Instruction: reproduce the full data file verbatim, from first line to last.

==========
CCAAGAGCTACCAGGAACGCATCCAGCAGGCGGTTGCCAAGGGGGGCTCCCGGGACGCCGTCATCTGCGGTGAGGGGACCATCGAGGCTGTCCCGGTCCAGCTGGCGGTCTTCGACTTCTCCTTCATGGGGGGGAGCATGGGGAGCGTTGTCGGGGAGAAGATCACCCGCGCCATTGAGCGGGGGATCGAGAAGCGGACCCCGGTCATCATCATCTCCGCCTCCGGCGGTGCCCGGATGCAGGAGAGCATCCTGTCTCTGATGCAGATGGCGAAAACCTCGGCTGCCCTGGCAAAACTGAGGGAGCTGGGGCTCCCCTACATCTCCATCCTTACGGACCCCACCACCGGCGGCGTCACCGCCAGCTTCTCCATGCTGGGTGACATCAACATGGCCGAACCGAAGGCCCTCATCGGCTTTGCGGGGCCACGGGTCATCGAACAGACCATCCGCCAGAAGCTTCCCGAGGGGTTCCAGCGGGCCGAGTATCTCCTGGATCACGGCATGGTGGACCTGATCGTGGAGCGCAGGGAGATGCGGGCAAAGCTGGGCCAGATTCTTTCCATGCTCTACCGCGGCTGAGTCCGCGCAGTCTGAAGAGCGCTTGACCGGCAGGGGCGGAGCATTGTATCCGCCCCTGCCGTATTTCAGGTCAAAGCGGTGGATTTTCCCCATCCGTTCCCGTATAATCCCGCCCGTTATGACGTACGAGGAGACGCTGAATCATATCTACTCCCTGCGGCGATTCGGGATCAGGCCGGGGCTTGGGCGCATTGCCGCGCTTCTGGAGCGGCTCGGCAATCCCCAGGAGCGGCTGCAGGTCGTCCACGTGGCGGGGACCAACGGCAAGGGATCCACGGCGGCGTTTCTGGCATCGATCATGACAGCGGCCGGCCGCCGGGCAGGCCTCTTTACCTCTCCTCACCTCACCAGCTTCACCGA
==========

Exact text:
CCAAGAGCTACCAGGAACGCATCCAGCAGGCGGTTGCCAAGGGGGGCTCCCGGGACGCCGTCATCTGCGGTGAGGGGACCATCGAGGCTGTCCCGGTCCAGCTGGCGGTCTTCGACTTCTCCTTCATGGGGGGGAGCATGGGGAGCGTTGTCGGGGAGAAGATCACCCGCGCCATTGAGCGGGGGATCGAGAAGCGGACCCCGGTCATCATCATCTCCGCCTCCGGCGGTGCCCGGATGCAGGAGAGCATCCTGTCTCTGATGCAGATGGCGAAAACCTCGGCTGCCCTGGCAAAACTGAGGGAGCTGGGGCTCCCCTACATCTCCATCCTTACGGACCCCACCACCGGCGGCGTCACCGCCAGCTTCTCCATGCTGGGTGACATCAACATGGCCGAACCGAAGGCCCTCATCGGCTTTGCGGGGCCACGGGTCATCGAACAGACCATCCGCCAGAAGCTTCCCGAGGGGTTCCAGCGGGCCGAGTATCTCCTGGATCACGGCATGGTGGACCTGATCGTGGAGCGCAGGGAGATGCGGGCAAAGCTGGGCCAGATTCTTTCCATGCTCTACCGCGGCTGAGTCCGCGCAGTCTGAAGAGCGCTTGACCGGCAGGGGCGGAGCATTGTATCCGCCCCTGCCGTATTTCAGGTCAAAGCGGTGGATTTTCCCCATCCGTTCCCGTATAATCCCGCCCGTTATGACGTACGAGGAGACGCTGAATCATATCTACTCCCTGCGGCGATTCGGGATCAGGCCGGGGCTTGGGCGCATTGCCGCGCTTCTGGAGCGGCTCGGCAATCCCCAGGAGCGGCTGCAGGTCGTCCACGTGGCGGGGACCAACGGCAAGGGATCCACGGCGGCGTTTCTGGCATCGATCATGACAGCGGCCGGCCGCCGGGCAGGCCTCTTTACCTCTCCTCACCTCACCAGCTTCACCGA